- A glucagon-like peptide-1 (GLP-1) receptor agonist.
An “agonist” is a chemical that activates a receptor to produce a biological response. Receptors are cellular proteins whose activation causes the cell to modify what it is currently doing. For instance, endorphins are natural agonists of opioid receptors.
A “glucose-dependent insulinotropic polypeptide (GIP) receptor” is a transmembrane protein (a protein that that spans the entirety of the cell membrane) that is responsible for boosting glucose-induced insulin production.
A “glucagon-like peptide-1 (GLP-1) receptor” is a receptor protein found on beta cells of the pancreas and on neurons of the brain. It is involved in the control of blood sugar level by enhancing insulin secretion, and to inhibit glucagon secretion, thereby contributing to limit postprandial (after eating) glucose surges.
Remember that insulin is a hormone that transports glucose (sugar) to tissues in the body where it can be used for energy. GLP-1 receptor agonists help the pancreas to release the optimal amount of insulin to get glucose out of the blood where it can damage the body, potentially leading to type 2 diabetes.
Tirzepatide recently got FDA approval, basically because it was shown to improve glycemic control in adults with type 2 diabetes. That means that glucose in blood is being diminished. And that means that those using the drug can lose weight.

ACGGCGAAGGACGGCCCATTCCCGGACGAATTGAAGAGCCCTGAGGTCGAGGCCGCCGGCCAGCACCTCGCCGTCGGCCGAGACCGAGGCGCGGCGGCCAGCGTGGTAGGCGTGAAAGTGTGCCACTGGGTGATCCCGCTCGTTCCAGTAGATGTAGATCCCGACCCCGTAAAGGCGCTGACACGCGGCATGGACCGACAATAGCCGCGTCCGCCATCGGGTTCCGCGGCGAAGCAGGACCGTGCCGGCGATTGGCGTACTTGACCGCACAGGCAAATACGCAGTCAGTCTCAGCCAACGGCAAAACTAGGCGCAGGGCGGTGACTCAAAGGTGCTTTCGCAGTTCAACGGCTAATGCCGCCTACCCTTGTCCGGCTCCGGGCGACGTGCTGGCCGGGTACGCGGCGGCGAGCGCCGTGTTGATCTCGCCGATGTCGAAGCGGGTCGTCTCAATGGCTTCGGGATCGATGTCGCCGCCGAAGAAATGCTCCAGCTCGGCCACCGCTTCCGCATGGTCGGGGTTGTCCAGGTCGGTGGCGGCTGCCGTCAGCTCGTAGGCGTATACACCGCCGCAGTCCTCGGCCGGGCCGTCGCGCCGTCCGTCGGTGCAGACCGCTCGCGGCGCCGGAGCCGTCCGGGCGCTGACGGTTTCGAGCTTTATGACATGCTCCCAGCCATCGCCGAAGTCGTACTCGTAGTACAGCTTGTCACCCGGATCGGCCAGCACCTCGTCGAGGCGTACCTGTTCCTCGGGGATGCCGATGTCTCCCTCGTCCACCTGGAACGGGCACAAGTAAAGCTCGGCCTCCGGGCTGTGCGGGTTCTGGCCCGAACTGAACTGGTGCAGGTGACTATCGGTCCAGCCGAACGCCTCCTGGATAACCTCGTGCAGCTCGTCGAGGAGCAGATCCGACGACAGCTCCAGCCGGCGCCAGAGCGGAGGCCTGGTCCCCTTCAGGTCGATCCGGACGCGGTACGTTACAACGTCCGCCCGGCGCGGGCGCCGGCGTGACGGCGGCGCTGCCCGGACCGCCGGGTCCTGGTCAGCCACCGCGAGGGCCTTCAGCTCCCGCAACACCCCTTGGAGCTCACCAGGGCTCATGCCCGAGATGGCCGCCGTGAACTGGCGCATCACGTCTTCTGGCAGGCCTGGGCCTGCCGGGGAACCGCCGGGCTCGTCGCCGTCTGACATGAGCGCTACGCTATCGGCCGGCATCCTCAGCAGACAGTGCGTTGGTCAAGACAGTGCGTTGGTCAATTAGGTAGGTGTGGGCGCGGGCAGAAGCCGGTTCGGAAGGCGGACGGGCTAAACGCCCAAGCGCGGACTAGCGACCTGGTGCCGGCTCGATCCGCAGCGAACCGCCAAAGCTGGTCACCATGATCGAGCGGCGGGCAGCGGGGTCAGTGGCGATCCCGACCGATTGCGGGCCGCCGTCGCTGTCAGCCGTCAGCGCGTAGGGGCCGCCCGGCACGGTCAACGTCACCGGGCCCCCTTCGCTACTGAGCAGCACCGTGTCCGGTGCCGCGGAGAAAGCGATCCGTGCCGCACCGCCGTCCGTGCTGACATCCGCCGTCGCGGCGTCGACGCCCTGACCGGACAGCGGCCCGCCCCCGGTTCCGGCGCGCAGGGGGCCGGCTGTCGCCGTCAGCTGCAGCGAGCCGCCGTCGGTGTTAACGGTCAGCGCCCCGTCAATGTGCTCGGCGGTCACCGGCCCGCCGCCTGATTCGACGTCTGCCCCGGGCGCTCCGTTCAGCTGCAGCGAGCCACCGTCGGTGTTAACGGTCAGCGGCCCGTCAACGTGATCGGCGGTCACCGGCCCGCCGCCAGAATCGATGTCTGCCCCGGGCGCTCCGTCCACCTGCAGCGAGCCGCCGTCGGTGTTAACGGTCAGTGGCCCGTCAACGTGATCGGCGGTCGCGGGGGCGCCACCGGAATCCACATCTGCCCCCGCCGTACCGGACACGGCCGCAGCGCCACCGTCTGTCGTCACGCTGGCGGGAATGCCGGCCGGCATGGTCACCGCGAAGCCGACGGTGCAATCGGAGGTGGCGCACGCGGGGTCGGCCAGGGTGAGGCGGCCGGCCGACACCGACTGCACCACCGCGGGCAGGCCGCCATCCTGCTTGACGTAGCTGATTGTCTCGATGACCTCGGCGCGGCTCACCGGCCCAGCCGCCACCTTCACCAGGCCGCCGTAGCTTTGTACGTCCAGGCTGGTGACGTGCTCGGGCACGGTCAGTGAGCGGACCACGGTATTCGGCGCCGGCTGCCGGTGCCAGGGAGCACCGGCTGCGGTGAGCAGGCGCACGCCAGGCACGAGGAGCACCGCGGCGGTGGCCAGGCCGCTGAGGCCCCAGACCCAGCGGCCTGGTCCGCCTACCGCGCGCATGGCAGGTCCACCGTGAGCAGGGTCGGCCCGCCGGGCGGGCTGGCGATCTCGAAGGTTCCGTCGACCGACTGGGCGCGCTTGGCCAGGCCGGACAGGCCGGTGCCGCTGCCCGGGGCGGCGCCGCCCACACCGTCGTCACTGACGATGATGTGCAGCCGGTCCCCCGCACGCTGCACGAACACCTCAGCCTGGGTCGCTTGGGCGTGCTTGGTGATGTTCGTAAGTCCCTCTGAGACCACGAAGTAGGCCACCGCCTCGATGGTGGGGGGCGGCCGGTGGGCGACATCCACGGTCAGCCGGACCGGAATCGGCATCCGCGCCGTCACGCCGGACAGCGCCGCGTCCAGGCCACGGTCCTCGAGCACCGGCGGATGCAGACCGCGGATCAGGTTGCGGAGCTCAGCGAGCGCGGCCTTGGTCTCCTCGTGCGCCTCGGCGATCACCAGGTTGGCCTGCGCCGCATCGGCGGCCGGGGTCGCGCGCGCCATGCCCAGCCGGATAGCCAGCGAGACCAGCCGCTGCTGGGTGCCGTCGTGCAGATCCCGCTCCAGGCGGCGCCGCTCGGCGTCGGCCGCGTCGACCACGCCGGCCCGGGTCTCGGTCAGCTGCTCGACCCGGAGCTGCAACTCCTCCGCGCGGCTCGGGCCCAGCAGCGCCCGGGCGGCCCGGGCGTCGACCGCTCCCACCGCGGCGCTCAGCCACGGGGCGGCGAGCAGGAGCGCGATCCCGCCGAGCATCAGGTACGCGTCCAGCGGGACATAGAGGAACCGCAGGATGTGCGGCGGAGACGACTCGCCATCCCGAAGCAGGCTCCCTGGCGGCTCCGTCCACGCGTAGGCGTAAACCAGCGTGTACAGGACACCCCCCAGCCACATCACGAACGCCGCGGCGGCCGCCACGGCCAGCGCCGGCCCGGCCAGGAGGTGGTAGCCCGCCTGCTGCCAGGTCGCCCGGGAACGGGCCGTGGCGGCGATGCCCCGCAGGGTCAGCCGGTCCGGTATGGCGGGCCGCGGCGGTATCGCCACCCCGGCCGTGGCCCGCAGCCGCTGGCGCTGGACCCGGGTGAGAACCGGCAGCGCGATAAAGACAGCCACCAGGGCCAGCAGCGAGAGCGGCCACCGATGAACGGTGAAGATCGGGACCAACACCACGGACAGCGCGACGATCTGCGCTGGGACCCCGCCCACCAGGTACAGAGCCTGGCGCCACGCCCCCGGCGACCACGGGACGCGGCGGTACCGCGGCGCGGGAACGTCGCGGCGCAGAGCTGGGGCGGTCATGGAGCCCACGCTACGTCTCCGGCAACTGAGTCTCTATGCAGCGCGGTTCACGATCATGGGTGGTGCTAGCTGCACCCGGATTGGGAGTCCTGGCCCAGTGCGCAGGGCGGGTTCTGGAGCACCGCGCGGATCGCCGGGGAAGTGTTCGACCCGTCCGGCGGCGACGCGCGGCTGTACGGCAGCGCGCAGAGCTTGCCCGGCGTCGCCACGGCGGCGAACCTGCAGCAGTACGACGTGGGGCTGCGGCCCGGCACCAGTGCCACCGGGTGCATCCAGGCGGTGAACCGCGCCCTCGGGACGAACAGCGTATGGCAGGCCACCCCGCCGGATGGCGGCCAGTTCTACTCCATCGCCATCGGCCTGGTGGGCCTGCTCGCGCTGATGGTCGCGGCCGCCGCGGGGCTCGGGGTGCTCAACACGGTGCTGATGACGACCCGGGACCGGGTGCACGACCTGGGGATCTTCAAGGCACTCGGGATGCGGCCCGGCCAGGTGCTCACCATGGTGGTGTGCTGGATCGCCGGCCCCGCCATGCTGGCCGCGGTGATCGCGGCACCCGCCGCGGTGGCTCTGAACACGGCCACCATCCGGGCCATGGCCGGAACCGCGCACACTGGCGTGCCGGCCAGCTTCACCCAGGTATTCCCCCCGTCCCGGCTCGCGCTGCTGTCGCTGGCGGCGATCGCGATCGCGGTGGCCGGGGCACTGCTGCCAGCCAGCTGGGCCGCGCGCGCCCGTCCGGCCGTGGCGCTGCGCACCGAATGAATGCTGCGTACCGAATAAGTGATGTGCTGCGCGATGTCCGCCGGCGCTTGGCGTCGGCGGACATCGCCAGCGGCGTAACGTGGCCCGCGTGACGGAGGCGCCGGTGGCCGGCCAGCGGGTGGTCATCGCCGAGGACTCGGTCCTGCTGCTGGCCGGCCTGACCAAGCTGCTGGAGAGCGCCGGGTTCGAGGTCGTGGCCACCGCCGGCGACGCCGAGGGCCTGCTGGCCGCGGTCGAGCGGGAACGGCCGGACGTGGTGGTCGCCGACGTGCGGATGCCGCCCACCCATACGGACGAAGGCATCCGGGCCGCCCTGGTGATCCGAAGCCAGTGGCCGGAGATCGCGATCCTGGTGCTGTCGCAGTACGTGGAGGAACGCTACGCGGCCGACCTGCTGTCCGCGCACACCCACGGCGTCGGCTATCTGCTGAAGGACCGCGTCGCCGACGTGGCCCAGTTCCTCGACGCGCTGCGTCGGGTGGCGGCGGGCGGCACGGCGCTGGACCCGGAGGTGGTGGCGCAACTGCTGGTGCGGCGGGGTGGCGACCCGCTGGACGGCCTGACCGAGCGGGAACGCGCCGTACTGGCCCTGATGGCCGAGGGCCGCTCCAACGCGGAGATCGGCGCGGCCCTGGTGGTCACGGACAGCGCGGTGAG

Obesity and type 2 diabetes often go hand-in-hand; got one, got the other. As the FDA said in it’s approval announcement that summarized the tirzepatide study:
“Obesity was common among study participants, with an average body mass index of 32 to 34 kilograms/height in meters squared reported at the time of enrollment. Among patients randomized to the maximum recommended dose, the average weight loss with Mounjaro [the manufacturer of tirzepatide] was 15 pounds more than placebo when neither were used with insulin and 23 pounds more than placebo when both were used with insulin. The average weight loss with the maximum recommended dose of Mounjaro was 12 pounds more than semaglutide [an anti-diabetic drug], 29 pounds more than insulin degludec [altered forms of insulin] and 27 pounds more than insulin glargine [a slow, long-acting type of insulin]. Those patients receiving insulin without Mounjaro tended to gain weight during the study. “
So, what we know is that tirzepatide was: